Healing the Black-Brown Divide

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African American and Latino Communities Must Unite.

Traditional allies and friends in a common struggle for equal opportunity, the African American and Latino communities of Los Angeles have grown apart in recent years. Where once blacks and browns stood shoulder to shoulder in the decades-long fight to correct the social injustices they both faced and improve conditions for the oppressed among their peoples—with Cesar Chavez’s efforts to improve the lives of migrant farm workers drawing much inspiration and example from Martin Luther King’s nonviolent struggle on behalf of black Americans—the headlines today too often tell a different story.

Last winter, LA County jails exploded in deadly battles between brown and black gang members, forcing prolonged lockdowns. Racially motivated shootings closed area freeways earlier this year. Fights sometimes involving more than 100 high school students divided along racial lines regularly disrupt LA schools. Backlash by isolated black spokesmen against this past spring’s mammoth immigrant rights demonstrations further strained relations between the two communities. In our own neighborhood, members of the decades-old Latino “Avenues Gang” were recently convicted of harassing and killing blacks as part of a coordinated effort over several years to drive them from Highland Park, a community in northeast Los Angeles.

What to do?
To stem that growing divide, a task force of clergy, law enforcement officers, and community leaders brought together by Sheriff Lee Baca will hold its fourth in a series of conferences at the University of Southern California’s Town & Gown Conference Center on Saturday, September 23rd, from 9 a.m. to 2 p.m.. Jointly led by Ed Turner of the Hope for Life Foundation and Manuel Tijerino of Unidos Por Jesucristo, the Sheriff’s Multi-Faith Clergy Council will host this gathering as part of an ongoing dialogue among community activists designed to address common problems facing both communities.

Building on earlier conferences where as many as 700 civic leaders documented a core set of issues plaguing both communities, the event will touch on such issues as low voter turn-out, high incarceration rates, discriminatory immigration policies, high unemployment, substandard education and high drop-out rates, absent health care, and worsening gang violence, attendees at the next conference will develop a detailed action plan, which they will make available to community leaders across LA County and beyond.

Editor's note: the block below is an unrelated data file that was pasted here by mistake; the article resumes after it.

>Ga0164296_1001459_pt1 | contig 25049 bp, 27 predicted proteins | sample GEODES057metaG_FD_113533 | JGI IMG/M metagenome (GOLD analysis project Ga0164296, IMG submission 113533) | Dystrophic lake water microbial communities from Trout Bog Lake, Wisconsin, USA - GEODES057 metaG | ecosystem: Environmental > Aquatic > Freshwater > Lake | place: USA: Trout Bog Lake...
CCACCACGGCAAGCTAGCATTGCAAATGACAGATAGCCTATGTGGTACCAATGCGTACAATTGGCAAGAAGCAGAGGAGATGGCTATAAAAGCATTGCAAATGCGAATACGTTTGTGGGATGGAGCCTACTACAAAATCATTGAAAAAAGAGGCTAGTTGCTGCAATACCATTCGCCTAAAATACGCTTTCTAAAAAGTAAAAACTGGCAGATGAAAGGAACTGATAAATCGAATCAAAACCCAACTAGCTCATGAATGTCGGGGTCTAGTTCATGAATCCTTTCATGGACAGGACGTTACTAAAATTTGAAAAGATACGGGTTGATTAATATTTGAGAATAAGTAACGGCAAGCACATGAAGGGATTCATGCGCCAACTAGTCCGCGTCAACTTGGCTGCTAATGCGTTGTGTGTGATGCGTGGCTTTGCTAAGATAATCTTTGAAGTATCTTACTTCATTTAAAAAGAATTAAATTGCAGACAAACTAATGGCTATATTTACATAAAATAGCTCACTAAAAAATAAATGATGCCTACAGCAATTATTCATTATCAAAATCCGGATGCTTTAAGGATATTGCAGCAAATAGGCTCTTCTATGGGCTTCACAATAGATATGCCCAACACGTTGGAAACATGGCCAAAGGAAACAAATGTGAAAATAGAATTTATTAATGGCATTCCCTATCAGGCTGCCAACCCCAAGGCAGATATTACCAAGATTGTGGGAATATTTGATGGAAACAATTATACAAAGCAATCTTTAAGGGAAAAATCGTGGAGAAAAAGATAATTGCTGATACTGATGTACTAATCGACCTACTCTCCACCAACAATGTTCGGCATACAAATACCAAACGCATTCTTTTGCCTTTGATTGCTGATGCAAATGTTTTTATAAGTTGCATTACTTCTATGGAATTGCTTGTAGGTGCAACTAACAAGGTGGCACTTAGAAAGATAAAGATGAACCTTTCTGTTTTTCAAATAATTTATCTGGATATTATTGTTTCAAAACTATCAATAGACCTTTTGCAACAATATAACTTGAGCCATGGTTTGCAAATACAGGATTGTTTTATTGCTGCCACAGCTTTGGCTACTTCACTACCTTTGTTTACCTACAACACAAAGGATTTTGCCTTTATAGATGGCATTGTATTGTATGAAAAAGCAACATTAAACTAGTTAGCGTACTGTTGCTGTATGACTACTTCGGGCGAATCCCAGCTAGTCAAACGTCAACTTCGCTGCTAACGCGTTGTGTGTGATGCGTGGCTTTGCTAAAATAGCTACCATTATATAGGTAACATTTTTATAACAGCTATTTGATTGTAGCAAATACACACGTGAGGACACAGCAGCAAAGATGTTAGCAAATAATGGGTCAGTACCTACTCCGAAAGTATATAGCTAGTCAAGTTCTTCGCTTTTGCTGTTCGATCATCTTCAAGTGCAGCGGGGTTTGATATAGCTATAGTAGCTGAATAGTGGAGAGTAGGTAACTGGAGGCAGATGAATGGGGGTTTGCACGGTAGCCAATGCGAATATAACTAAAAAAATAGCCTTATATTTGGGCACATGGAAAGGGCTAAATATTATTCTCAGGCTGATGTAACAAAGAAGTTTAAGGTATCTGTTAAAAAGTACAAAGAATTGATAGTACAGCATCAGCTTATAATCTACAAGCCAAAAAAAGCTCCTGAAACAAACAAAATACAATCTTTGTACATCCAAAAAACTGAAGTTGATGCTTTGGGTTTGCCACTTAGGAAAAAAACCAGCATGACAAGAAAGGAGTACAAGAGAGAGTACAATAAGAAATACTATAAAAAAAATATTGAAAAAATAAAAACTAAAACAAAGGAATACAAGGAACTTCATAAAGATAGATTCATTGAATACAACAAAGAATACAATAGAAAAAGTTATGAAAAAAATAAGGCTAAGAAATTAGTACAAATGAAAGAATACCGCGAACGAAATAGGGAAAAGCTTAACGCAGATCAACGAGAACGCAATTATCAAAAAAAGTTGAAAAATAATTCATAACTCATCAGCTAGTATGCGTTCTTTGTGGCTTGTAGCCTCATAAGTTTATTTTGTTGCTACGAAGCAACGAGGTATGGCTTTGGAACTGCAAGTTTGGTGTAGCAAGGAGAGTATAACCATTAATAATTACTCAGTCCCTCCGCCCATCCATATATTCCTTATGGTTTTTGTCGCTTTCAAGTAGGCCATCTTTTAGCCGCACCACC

“But really the focus has to be on the shootings,” says Gerald Thompson of Pathways to Your Future who will take several former gang members from his facility in Inglewood to the summit, hoping both to bring a sense of reality to the proceedings and also encourage the young men on the new lives they are trying to develop. “If you’re not in these communities in South-Central and Inglewood and Compton, you don’t know how bad it is.” Indeed, a Sheriff’s chaplain at an event planning meeting reported making 38 calls to shooting scenes on one particularly grim weekend recently, all gang-related and at least some racially motivated.

A movement coming?
Said Turner at that planning session, “We need to sit down and come up with a plan that supports African Americans and Latinos.” Turner, who works for the Sheriff’s Department and is a bishop in his South-Central church, was a candidate for the 48th Assembly District in June’s Democratic Party primary. Beyond the action plan they will distribute, there is a sense among Turner and the others that they’re building a movement, one that involves agencies, organizations, and individuals of all stripes to address the problems facing the disadvantaged among us as they compete for ever scarcer jobs, housing, and educational opportunities.

This series of conferences is gaining widespread support from a broad cross section of LA County leaders, with attendance expected to exceed 900. Representatives, often chaplains, from a number of police and public service agencies form the planning group’s core, including the Los Angeles Police and Fire Departments, the Pasadena Police Department, the California Highway Patrol, the Compton Fire Department, the LA County Fire Department, and the FBI joining with the LA Sheriff’s Department. Another big contingent comes from churches, both Latino and African American, that serve these hard-hit communities. In the weeks leading up to the event, more immigrant rights and gang intervention groups are joining the fray.

Notably absent is the political community. Although John Garamendi, Christine Chavez, and John Chiang, among others, have appeared at earlier summits, no officeholder or candidate participates in the weekly planning meetings that often involve 30 or more at the Sheriff’s Department Headquarters in Monterey Park. That’s both perhaps symptom of a problem and also an opportunity for our own party’s leaders, as certainly the solution to black-brown hostilities in our community will not come solely form better policing and wider ministry.

Indeed, long-term solution will have to come from opportunities arising from better schools, adequate healthcare, and better jobs for all our brothers and sisters across Los Angeles County. For that, you need inspired, committed political leadership, which is what the Democratic Party is about, right?

For more information, contact Scottie Gray, Hope for Life Foundation, 323.753.467

Published by the LA Progressive on October 14, 2006
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About Dick and Sharon

As a husband and wife team, Sharon Kyle and Dick Price publish several print and online newsletters on political and social justice issues. Sharon serves as Publisher for Dick & Sharon's LA Progressive and Dick serves as Editor.